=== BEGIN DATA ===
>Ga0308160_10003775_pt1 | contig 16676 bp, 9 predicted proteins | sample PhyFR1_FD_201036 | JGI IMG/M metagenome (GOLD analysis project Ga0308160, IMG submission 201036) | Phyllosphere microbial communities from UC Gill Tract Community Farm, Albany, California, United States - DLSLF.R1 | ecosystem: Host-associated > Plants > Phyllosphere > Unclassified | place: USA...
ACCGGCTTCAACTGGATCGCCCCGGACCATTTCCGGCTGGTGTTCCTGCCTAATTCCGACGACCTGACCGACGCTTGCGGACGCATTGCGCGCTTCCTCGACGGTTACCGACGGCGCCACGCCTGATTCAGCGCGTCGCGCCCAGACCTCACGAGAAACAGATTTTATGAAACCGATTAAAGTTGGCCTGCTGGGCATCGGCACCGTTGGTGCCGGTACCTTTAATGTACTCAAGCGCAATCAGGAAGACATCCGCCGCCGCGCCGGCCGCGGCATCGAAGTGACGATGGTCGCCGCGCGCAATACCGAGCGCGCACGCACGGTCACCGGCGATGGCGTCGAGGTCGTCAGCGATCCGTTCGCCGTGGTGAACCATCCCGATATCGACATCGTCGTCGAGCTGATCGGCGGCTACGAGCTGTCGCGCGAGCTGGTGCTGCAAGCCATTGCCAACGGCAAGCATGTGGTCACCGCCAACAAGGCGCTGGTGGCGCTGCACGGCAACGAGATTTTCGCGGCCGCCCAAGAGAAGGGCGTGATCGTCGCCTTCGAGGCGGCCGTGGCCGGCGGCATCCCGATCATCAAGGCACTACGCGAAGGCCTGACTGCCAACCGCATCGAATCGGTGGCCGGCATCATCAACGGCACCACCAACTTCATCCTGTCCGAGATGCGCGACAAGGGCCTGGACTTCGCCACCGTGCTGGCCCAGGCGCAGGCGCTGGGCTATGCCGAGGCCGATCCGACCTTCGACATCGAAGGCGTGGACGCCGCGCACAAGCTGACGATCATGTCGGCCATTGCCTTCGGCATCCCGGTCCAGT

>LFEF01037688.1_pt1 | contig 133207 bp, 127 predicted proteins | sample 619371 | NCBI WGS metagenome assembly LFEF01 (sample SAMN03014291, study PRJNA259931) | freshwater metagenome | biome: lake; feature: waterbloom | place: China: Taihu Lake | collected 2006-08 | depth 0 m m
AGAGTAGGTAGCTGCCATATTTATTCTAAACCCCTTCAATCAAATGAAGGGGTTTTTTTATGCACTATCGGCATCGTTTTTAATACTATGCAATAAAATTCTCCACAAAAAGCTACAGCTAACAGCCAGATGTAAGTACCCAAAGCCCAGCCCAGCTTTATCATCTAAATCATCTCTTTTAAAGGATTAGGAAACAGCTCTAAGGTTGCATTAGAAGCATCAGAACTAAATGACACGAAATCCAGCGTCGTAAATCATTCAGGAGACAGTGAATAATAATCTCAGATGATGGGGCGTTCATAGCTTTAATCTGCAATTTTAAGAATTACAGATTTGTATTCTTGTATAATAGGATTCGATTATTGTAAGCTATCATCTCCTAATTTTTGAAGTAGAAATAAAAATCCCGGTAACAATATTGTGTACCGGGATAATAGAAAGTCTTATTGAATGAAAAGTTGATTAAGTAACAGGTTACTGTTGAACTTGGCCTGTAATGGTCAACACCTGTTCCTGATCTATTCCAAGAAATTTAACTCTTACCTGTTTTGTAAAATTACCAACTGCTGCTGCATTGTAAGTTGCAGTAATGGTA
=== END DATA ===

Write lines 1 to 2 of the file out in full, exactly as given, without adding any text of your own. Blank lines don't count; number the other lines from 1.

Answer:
>Ga0308160_10003775_pt1 | contig 16676 bp, 9 predicted proteins | sample PhyFR1_FD_201036 | JGI IMG/M metagenome (GOLD analysis project Ga0308160, IMG submission 201036) | Phyllosphere microbial communities from UC Gill Tract Community Farm, Albany, California, United States - DLSLF.R1 | ecosystem: Host-associated > Plants > Phyllosphere > Unclassified | place: USA...
ACCGGCTTCAACTGGATCGCCCCGGACCATTTCCGGCTGGTGTTCCTGCCTAATTCCGACGACCTGACCGACGCTTGCGGACGCATTGCGCGCTTCCTCGACGGTTACCGACGGCGCCACGCCTGATTCAGCGCGTCGCGCCCAGACCTCACGAGAAACAGATTTTATGAAACCGATTAAAGTTGGCCTGCTGGGCATCGGCACCGTTGGTGCCGGTACCTTTAATGTACTCAAGCGCAATCAGGAAGACATCCGCCGCCGCGCCGGCCGCGGCATCGAAGTGACGATGGTCGCCGCGCGCAATACCGAGCGCGCACGCACGGTCACCGGCGATGGCGTCGAGGTCGTCAGCGATCCGTTCGCCGTGGTGAACCATCCCGATATCGACATCGTCGTCGAGCTGATCGGCGGCTACGAGCTGTCGCGCGAGCTGGTGCTGCAAGCCATTGCCAACGGCAAGCATGTGGTCACCGCCAACAAGGCGCTGGTGGCGCTGCACGGCAACGAGATTTTCGCGGCCGCCCAAGAGAAGGGCGTGATCGTCGCCTTCGAGGCGGCCGTGGCCGGCGGCATCCCGATCATCAAGGCACTACGCGAAGGCCTGACTGCCAACCGCATCGAATCGGTGGCCGGCATCATCAACGGCACCACCAACTTCATCCTGTCCGAGATGCGCGACAAGGGCCTGGACTTCGCCACCGTGCTGGCCCAGGCGCAGGCGCTGGGCTATGCCGAGGCCGATCCGACCTTCGACATCGAAGGCGTGGACGCCGCGCACAAGCTGACGATCATGTCGGCCATTGCCTTCGGCATCCCGGTCCAGT